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Diffusion of atoms across the CdS/CdTe interface during post-deposition annealing is thought to have an important effect on the performance of CdS/CdTe-based solar cells. Thin-film solar cell samples were annealed at 400°C for three different times. The samples were etched sequentially in a bromine/methanol solution and then examined with Auger depth profiling and X-ray diffraction. Profiling showed the as-deposited samples to have little or no interfacial mixing, but annealing even for a short time caused diffusion of sulphur into the CdTe material. As the annealing times lengthened, the concentration of sulphur in the CdTe increased. X-ray diffraction measurements indicated that the CdS layer rapidly crystallized into its hexagonal Greenockite modification, but with lattice parameters increased by 0.8%. This changed little with annealing time. The CdTe near the interface appeared to have a modified but well-defined cubic structure with respect to reference CdTe, as indicated by splitting of the diffraction peaks, denoting the growth of a CdTexSy interfacial layer. This layer increased in thickness with annealing time and most probably has a stoichiometry within the range CdTeS(0.04)-CdTe(0.88)S(0.12).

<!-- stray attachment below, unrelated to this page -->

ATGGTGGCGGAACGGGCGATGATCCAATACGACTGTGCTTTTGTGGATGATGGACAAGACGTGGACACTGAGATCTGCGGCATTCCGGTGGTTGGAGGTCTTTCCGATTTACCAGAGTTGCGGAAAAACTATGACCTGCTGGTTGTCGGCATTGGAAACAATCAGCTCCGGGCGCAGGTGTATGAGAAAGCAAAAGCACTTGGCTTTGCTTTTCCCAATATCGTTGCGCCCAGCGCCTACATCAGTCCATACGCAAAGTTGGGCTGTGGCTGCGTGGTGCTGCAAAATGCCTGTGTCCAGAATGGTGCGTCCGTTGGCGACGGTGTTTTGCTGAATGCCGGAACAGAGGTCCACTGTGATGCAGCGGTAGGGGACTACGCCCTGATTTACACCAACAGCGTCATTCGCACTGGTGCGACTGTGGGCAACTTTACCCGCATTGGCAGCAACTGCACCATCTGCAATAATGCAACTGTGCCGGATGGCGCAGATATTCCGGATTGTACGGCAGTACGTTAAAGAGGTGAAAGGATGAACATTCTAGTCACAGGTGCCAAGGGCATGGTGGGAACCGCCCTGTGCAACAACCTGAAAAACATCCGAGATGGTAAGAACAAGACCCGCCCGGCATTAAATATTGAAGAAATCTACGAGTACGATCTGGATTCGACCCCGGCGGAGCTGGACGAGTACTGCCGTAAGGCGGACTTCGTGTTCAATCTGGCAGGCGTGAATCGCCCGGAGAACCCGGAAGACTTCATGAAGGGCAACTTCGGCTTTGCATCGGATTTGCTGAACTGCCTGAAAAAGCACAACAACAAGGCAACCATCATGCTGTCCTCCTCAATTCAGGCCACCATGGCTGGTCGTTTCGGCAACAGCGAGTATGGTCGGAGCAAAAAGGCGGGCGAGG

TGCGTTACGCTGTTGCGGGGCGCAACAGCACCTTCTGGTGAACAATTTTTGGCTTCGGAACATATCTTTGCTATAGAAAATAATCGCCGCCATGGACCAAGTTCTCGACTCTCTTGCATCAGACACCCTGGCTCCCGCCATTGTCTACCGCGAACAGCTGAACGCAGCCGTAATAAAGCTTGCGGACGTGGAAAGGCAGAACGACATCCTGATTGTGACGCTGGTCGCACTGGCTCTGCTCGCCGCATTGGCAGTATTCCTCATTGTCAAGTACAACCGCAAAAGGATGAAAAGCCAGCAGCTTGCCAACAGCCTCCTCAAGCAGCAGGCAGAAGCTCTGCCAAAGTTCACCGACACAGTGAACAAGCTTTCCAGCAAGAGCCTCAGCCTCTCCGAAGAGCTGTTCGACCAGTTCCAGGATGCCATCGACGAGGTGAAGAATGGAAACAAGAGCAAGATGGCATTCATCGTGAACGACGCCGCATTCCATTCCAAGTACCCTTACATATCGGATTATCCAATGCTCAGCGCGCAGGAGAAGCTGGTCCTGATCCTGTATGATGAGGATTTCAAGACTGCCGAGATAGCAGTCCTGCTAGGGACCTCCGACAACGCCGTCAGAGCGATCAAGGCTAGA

Additional information

Authors: OZSAN M E, Teksolar Ltd., Woking (GB);GIBSON P N, European Commission, Joint Research Centre, Institute for Health and Consumer Protection, Ispra (IT);BAKER M A, Surface Analysis Laboratory, School of Engineering, University of Surrey, Guildford (GB);ÖZSAN M E, Teksolar Ltd., Woking (GB)
Bibliographic Reference: An article published in: Surface and Interface Analysis Volume 33, Issue 10-11, (2002), pp.825-829
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